Build up the Waterfalls
- Set decorative boulders at each side of waterfalls No. 1 and 2.
- Once you place the decorative boulders at the waterfall locations, place all the flat spill stones.
- Apply black expanding foam sealant, designed for ponds and waterfalls, to the underside to adhere them to the rubber liner.
- Fill all gaps with stones to force water to go only over the waterfall (Photo 9).
Fill Gaps With Foam
- Apply foam sealant to all sides and to the underneath of each spill stone to create a good seal (Photo 10).
- After the foam has dried for 30 minutes, take your garden hose and run water down the stream.
- Look for any water trails (leaks) along the spill stone edges and underneath.
- Fill any leaks with more foam and repeat until all water goes over the top of the spill stones.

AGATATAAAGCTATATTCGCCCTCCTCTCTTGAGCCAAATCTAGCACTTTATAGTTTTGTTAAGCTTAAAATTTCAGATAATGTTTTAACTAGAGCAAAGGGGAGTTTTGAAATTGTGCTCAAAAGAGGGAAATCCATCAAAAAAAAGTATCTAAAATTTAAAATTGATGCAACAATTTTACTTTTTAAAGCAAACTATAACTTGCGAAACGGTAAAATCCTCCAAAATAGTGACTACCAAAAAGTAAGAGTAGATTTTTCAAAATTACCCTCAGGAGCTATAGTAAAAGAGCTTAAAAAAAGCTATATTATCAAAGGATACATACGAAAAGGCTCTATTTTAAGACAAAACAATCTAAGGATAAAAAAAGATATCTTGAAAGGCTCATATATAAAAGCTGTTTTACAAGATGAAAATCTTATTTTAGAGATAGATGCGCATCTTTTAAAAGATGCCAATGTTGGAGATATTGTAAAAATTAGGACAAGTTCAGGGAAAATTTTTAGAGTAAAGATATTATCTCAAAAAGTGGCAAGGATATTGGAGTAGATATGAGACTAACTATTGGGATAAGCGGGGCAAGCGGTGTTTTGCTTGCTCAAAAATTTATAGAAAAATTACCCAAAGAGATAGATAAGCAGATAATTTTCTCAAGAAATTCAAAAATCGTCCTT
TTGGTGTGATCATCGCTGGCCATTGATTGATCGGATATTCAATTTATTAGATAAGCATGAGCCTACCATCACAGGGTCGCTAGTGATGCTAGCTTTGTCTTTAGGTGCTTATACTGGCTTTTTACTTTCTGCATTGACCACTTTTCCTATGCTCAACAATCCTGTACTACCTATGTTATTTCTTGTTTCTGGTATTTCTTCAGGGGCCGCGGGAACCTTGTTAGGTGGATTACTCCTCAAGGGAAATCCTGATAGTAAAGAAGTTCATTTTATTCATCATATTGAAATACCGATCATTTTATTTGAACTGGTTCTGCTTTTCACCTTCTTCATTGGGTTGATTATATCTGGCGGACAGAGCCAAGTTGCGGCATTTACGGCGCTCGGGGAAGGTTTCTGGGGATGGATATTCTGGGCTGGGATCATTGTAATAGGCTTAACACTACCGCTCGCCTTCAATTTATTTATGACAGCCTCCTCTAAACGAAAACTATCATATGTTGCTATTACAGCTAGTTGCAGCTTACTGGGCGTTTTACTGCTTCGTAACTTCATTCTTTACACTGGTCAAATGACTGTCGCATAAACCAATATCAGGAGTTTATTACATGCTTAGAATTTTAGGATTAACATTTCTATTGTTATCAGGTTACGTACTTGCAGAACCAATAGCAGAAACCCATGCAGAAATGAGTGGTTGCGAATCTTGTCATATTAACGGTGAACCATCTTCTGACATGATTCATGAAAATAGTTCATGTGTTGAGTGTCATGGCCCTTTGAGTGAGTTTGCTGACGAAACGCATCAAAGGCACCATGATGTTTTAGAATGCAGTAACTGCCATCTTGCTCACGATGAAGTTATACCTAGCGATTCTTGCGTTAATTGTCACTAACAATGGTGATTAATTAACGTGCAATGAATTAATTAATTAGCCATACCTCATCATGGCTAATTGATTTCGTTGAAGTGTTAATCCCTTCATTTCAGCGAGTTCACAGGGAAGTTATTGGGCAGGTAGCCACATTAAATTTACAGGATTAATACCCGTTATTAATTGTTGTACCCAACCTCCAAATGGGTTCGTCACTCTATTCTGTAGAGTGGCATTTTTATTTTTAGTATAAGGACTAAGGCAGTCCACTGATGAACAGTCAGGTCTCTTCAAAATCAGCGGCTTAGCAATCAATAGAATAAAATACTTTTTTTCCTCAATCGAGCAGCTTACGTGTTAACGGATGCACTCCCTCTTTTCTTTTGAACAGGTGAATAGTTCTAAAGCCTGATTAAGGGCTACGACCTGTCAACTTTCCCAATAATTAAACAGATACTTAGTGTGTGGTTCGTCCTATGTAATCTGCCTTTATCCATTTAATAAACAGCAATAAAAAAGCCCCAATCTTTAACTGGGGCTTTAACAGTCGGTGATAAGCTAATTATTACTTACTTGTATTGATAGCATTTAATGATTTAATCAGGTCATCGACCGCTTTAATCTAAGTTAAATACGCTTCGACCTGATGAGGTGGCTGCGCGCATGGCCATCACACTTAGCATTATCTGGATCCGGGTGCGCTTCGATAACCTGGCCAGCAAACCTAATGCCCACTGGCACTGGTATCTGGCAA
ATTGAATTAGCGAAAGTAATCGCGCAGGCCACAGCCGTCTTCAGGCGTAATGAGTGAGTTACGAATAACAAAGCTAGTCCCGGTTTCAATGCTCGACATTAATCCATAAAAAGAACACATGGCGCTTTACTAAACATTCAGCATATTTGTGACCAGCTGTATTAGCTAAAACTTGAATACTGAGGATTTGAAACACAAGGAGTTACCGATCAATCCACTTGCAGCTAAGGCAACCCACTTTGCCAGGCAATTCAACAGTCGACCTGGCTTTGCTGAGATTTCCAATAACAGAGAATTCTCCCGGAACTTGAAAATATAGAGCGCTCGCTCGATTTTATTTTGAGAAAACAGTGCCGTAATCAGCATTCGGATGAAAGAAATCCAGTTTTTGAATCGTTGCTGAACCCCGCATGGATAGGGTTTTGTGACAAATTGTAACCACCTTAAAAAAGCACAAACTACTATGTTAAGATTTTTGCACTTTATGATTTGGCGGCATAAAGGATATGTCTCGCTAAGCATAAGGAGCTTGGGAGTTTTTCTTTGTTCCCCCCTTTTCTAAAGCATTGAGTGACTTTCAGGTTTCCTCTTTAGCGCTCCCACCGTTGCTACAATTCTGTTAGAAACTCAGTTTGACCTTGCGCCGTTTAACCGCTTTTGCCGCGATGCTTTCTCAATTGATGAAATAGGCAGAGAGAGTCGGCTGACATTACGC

Add Boulders to Complete
- Add a top layer of small boulders to complete the upper pool and streambed.
- Place steppingstones in the middle of the stream and the stones below the waterfalls.
- Cover the rest of the streambed liner with gravel.
Clean the Rocks and Trim the Liner
- Spray down the entire stream area with a garden hose nozzle until the water level rises above the gravel in the bottom basin.
- Now power up the pump and direct the pump hose away from the stream.
- Keep washing down the stream and rock until the water from the pump hose runs clear.
- Insert the pump hose into the upper pool (make sure it is hidden), and finish your stream by trimming and covering any rubber liner that shows.
- Submersible pumps are rated by gph (gallons per hour) at a specific discharge height known as head or lift.
- To calculate the gph you need, figure 150 gph for each inch of your widest waterfall. Next, to figure the head/lift you need, calculate the distance your water line travels from the pump to the upper pool (measure vertical and horizontal; 10 feet of horizontal distance = one foot of vertical rise).
- Look for a high quality pump (bronze, brass or stainless steel; not a cheap sump pump) that can exceed the gph and lift you need.